Is it okay to use marijuana in public?

No. Smoking or consuming marijuana in any way is prohibited in public. This includes public areas that are specifically designated for smoking cigarettes. Given the controversial nature of the drug, California law requires marijuana to be consumed in private. Violations of this provision will result in a fine of at least $100. It is safe to say that these penalties will be aggravated when the drug is consumed on or near school grounds, on government property, or near daycare centers.

Can I use marijuana in the car?

No. Marijuana is being regulated in a manner that is very similar to alcohol. It is against the law to consume marijuana – in any form – while you are in a motor vehicle. This includes the driver and any passengers in the car. If you consuming marijuana in a motor vehicle while it is operational, that could lead to criminal charges for driving under the influence. Other penalties that can be imposed for consuming marijuana in a car will be determined on the local level.

Can I grow marijuana under the new law?

Yes and no. Cultivating marijuana plants is no longer a crime in California, as long as you have no more than 6 plants. When you grow more than 6 plants you may face criminal charges.

How much marijuana can I possess at one time?

Under the new law, California residents who are over the age of 21 can legally possess up to 28.5 grams of marijuana at one time.

Can I buy marijuana at any time of the day?

No. Marijuana cannot legally be sold between the hours of 10 PM and 6 AM.

Questions? Call the Los Angeles Criminal Law Center

It is important to understand that even though marijuana is legal in California there are still limits on how, when, and where you can buy and use the drug. It is also important to remember that buying, selling, growing, and possessing marijuana are still classified as crimes at the federal level. Breaking the new law could result in significant fines and, in some cases, criminal charges. Federal charges could also lead to significant time behind bars.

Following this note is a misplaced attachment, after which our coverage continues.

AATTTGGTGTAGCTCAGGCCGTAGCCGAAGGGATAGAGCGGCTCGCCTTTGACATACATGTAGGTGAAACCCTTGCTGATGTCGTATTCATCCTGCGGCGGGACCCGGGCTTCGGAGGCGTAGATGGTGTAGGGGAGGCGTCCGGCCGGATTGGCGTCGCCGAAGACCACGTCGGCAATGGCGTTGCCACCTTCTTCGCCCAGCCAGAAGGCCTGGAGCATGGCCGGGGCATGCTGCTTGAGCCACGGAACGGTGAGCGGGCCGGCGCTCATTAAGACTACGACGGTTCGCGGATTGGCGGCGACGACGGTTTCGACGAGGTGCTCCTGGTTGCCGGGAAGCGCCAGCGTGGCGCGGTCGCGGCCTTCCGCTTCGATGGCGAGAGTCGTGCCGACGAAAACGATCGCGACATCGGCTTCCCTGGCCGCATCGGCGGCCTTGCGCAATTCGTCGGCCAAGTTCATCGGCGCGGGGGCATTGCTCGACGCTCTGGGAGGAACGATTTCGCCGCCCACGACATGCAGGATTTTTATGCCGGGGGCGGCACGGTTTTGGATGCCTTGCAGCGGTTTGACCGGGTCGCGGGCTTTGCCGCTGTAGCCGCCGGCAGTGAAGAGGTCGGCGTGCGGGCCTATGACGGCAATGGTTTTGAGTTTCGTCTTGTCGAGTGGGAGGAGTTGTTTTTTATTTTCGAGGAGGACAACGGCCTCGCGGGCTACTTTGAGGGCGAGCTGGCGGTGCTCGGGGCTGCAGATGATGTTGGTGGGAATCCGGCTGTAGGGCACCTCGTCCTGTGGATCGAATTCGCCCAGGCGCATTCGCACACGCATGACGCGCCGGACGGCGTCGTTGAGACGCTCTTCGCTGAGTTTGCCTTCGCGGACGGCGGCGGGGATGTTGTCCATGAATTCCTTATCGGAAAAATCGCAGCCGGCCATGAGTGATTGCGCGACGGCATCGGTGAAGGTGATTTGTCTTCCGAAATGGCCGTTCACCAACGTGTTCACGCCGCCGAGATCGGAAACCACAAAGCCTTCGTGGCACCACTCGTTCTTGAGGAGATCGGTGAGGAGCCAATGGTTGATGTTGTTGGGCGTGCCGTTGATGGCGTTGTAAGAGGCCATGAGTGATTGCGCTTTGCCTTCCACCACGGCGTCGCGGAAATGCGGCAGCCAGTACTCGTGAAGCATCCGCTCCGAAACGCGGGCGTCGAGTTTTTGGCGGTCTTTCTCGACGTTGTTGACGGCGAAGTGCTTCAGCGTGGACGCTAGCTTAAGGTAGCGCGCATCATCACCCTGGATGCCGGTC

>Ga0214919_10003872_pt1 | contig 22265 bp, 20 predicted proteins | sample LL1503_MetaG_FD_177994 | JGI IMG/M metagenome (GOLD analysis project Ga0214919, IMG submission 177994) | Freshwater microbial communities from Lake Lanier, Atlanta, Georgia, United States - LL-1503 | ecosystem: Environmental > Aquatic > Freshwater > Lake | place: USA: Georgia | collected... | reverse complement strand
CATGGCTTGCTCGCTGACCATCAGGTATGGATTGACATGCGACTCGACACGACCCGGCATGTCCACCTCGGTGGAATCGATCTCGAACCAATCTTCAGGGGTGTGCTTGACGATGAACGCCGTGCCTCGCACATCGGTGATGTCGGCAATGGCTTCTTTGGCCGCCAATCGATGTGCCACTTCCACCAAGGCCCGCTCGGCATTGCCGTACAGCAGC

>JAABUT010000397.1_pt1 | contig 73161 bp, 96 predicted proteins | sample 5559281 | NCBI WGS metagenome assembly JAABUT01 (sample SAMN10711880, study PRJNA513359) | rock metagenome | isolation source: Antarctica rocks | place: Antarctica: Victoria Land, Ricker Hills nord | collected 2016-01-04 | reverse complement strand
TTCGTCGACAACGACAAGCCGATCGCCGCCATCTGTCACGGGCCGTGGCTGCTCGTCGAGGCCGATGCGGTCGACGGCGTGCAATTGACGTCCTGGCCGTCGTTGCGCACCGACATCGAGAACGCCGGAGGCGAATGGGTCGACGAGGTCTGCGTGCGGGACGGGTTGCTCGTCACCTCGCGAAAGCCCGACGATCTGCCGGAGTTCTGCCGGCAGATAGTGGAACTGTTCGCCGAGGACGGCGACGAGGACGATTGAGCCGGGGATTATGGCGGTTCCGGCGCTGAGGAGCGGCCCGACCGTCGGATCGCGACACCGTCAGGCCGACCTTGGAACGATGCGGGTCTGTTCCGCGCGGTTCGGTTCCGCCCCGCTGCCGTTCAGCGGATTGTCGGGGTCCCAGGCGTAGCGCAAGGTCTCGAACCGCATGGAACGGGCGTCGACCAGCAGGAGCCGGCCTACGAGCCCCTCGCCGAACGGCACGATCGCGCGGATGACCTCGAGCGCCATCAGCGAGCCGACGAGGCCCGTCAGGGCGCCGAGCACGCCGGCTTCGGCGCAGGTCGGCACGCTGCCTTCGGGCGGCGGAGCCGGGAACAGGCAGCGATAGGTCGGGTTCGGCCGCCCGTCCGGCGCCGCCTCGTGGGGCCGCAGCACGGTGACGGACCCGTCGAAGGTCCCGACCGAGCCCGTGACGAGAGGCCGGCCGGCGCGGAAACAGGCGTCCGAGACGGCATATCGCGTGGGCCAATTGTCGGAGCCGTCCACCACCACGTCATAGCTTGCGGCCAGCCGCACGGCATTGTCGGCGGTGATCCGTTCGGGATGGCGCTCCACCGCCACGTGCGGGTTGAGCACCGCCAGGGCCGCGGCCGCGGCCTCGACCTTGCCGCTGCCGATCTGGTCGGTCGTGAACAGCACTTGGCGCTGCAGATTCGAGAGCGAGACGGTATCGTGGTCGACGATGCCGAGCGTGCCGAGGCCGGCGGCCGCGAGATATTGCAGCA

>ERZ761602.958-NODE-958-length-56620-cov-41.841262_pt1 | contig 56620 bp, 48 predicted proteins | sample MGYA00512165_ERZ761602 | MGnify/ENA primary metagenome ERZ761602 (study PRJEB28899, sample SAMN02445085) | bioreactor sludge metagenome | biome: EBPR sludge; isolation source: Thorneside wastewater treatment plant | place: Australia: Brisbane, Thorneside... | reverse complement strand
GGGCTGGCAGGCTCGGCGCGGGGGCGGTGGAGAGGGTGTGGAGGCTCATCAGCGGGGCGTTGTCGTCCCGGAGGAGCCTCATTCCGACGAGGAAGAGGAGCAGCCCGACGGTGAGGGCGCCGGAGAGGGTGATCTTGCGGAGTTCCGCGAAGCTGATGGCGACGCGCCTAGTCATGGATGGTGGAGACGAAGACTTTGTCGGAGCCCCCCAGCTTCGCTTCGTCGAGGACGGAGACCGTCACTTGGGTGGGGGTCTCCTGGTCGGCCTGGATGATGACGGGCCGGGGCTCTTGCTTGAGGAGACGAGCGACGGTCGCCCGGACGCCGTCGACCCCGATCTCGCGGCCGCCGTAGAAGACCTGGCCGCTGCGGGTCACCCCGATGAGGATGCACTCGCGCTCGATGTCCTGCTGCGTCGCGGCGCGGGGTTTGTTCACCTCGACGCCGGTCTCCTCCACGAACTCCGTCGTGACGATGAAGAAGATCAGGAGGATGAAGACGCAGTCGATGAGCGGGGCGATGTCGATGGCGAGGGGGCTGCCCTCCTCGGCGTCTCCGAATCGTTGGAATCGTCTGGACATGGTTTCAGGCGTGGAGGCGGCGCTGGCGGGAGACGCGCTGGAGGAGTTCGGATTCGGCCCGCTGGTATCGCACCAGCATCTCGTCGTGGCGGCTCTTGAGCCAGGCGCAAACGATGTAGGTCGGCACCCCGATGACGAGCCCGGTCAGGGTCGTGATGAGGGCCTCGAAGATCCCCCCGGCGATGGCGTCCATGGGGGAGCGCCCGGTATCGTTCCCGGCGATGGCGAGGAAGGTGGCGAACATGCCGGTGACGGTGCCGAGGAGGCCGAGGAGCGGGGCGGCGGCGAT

If you have any questions about the changes in the law, or if you are facing criminal charges for marijuana-related crimes, do not hesitate to call the Los Angeles Criminal Law Center for help. We offer a free consultation to new clients and would be happy to answer any questions you may have. For immediate assistance, see our guide on the questions to ask when hiring a criminal lawyer.


Consequences of a DUI This Holiday Season

This holiday season, think twice before getting behind the wheel of a car after you’ve enjoyed a few drinks. Drunk driving accidents occur more frequently around this time of year and, as a result, Los Angeles-area police are trying to do something about the problem. You can expect an increased patrol presence and additional DUI checkpoints as you travel over the next few weeks. If you are found driving under the influence of drugs or alcohol, you may want to visit our guide on the top questions to ask when hiring a criminal lawyer

What is a DUI?

DUI is short for “driving under the influence,” and it is a crime in Los Angeles. Specifically, it is the crime of driving a motor vehicle while you are under the influence of drugs or alcohol. What does it mean to be under the influence of alcohol? In the most general sense, it means that your consumption of alcohol has impaired to ability your senses in a way that prevents you from operating the car in the way a sober person would. There are two different ways you can face charges for a DUI.

A DUI can be based on the amount of alcohol that is in your system at the time of your arrest. You will legally be considered to be under the influence of alcohol when your blood alcohol level is above the legal limit of .08. Your blood alcohol level is generally determined by using chemical testing, such as a breathalyzer or blood test.